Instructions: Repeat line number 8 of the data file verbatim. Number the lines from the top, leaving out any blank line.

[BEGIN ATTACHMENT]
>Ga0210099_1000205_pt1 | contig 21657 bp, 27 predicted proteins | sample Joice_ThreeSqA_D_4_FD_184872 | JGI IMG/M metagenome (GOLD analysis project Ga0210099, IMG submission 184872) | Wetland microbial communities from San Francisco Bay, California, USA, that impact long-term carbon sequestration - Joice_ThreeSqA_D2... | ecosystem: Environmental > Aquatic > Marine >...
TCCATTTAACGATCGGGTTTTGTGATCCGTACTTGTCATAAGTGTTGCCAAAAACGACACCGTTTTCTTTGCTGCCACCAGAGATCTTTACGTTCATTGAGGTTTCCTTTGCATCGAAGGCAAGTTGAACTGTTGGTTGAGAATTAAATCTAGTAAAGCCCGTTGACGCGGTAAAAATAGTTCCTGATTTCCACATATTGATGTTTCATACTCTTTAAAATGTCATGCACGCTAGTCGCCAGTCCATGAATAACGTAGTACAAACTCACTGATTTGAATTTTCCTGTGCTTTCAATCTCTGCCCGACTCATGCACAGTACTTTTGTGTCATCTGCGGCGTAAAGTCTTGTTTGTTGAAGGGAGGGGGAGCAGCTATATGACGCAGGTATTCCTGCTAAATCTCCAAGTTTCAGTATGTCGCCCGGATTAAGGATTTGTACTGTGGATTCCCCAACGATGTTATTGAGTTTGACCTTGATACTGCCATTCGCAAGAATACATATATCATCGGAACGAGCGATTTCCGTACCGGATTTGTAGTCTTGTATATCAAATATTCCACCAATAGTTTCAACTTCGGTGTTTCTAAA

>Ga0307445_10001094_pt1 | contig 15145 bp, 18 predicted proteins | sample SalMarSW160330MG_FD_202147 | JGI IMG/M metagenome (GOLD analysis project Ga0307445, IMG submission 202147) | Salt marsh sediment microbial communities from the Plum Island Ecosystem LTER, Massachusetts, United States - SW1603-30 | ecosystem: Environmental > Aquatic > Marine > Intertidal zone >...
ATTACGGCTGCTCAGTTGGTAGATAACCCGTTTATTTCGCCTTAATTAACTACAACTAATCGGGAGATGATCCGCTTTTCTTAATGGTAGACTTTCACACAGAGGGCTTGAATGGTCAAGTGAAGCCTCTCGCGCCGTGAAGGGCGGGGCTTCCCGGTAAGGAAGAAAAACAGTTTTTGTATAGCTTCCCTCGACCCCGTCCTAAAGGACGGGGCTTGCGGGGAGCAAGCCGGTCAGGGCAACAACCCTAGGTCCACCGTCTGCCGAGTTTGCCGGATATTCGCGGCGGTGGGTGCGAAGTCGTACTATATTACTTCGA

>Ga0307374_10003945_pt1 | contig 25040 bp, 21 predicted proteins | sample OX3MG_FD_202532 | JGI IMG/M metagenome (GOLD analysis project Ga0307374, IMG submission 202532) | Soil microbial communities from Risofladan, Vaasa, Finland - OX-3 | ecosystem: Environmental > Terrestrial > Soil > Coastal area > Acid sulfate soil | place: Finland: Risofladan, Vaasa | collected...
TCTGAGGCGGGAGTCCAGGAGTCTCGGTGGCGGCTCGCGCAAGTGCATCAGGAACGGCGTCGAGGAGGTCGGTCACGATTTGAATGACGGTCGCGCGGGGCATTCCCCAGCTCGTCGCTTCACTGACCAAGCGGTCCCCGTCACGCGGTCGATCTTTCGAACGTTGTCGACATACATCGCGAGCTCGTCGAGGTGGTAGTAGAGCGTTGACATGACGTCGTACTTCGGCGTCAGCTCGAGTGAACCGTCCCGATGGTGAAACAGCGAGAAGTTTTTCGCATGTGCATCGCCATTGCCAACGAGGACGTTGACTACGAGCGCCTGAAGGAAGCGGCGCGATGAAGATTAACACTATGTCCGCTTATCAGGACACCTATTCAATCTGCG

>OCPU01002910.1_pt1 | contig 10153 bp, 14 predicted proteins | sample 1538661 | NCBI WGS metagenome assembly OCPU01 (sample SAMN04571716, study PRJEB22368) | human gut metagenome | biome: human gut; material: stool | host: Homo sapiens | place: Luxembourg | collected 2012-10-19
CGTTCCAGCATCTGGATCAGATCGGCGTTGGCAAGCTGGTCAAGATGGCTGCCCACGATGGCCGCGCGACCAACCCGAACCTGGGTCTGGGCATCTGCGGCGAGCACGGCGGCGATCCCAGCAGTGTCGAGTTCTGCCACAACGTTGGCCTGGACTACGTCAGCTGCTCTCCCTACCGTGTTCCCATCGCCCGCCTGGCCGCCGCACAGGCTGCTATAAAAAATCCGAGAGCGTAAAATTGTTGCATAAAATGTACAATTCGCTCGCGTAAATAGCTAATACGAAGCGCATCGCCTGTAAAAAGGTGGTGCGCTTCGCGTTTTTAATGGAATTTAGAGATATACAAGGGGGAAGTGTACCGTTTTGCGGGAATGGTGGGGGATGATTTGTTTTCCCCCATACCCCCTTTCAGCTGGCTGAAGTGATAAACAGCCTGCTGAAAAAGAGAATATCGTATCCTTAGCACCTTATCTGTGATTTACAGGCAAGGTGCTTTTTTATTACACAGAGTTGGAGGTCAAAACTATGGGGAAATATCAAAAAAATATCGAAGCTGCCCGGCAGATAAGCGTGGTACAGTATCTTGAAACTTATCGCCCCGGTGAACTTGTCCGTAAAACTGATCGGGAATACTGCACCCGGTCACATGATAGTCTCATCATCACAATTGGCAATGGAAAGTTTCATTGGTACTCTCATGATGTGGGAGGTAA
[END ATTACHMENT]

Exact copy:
CGTTCCAGCATCTGGATCAGATCGGCGTTGGCAAGCTGGTCAAGATGGCTGCCCACGATGGCCGCGCGACCAACCCGAACCTGGGTCTGGGCATCTGCGGCGAGCACGGCGGCGATCCCAGCAGTGTCGAGTTCTGCCACAACGTTGGCCTGGACTACGTCAGCTGCTCTCCCTACCGTGTTCCCATCGCCCGCCTGGCCGCCGCACAGGCTGCTATAAAAAATCCGAGAGCGTAAAATTGTTGCATAAAATGTACAATTCGCTCGCGTAAATAGCTAATACGAAGCGCATCGCCTGTAAAAAGGTGGTGCGCTTCGCGTTTTTAATGGAATTTAGAGATATACAAGGGGGAAGTGTACCGTTTTGCGGGAATGGTGGGGGATGATTTGTTTTCCCCCATACCCCCTTTCAGCTGGCTGAAGTGATAAACAGCCTGCTGAAAAAGAGAATATCGTATCCTTAGCACCTTATCTGTGATTTACAGGCAAGGTGCTTTTTTATTACACAGAGTTGGAGGTCAAAACTATGGGGAAATATCAAAAAAATATCGAAGCTGCCCGGCAGATAAGCGTGGTACAGTATCTTGAAACTTATCGCCCCGGTGAACTTGTCCGTAAAACTGATCGGGAATACTGCACCCGGTCACATGATAGTCTCATCATCACAATTGGCAATGGAAAGTTTCATTGGTACTCTCATGATGTGGGAGGTAA